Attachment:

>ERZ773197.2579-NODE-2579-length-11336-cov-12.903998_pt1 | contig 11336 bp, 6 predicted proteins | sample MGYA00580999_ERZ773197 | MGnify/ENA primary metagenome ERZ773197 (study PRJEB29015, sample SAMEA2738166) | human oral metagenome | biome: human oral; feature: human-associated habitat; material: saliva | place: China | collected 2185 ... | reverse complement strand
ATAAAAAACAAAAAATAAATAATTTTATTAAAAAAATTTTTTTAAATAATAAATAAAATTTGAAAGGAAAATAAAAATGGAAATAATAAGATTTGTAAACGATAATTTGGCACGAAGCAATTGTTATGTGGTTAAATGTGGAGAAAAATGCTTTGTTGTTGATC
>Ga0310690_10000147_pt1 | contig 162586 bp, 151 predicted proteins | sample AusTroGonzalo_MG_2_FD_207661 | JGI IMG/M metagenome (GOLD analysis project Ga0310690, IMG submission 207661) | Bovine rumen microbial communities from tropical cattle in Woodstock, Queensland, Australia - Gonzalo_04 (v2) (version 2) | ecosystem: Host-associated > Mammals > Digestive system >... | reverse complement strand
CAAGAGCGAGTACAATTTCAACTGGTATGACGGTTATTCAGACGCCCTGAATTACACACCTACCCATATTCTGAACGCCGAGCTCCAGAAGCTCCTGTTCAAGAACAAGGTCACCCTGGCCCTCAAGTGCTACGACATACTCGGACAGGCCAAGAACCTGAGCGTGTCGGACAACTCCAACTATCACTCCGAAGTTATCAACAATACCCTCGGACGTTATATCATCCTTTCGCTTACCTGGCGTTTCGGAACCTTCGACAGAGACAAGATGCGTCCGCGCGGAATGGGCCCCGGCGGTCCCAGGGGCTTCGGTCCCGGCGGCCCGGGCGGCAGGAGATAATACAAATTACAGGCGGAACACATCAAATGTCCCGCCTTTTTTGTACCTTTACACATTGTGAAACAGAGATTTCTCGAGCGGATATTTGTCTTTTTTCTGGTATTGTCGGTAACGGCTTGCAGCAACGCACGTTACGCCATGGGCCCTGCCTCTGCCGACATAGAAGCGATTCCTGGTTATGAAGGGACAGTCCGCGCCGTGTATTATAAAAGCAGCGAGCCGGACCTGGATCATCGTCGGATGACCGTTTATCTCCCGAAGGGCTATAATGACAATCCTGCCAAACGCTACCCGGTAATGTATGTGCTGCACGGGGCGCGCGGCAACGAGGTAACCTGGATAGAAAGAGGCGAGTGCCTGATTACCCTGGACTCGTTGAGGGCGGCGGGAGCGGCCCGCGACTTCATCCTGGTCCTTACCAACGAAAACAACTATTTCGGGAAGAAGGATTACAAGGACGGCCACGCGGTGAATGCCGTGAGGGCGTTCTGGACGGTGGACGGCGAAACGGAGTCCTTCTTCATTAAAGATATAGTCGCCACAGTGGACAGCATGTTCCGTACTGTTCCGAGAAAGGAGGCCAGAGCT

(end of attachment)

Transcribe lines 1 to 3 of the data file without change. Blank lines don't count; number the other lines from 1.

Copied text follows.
>ERZ773197.2579-NODE-2579-length-11336-cov-12.903998_pt1 | contig 11336 bp, 6 predicted proteins | sample MGYA00580999_ERZ773197 | MGnify/ENA primary metagenome ERZ773197 (study PRJEB29015, sample SAMEA2738166) | human oral metagenome | biome: human oral; feature: human-associated habitat; material: saliva | place: China | collected 2185 ... | reverse complement strand
ATAAAAAACAAAAAATAAATAATTTTATTAAAAAAATTTTTTTAAATAATAAATAAAATTTGAAAGGAAAATAAAAATGGAAATAATAAGATTTGTAAACGATAATTTGGCACGAAGCAATTGTTATGTGGTTAAATGTGGAGAAAAATGCTTTGTTGTTGATC
>Ga0310690_10000147_pt1 | contig 162586 bp, 151 predicted proteins | sample AusTroGonzalo_MG_2_FD_207661 | JGI IMG/M metagenome (GOLD analysis project Ga0310690, IMG submission 207661) | Bovine rumen microbial communities from tropical cattle in Woodstock, Queensland, Australia - Gonzalo_04 (v2) (version 2) | ecosystem: Host-associated > Mammals > Digestive system >... | reverse complement strand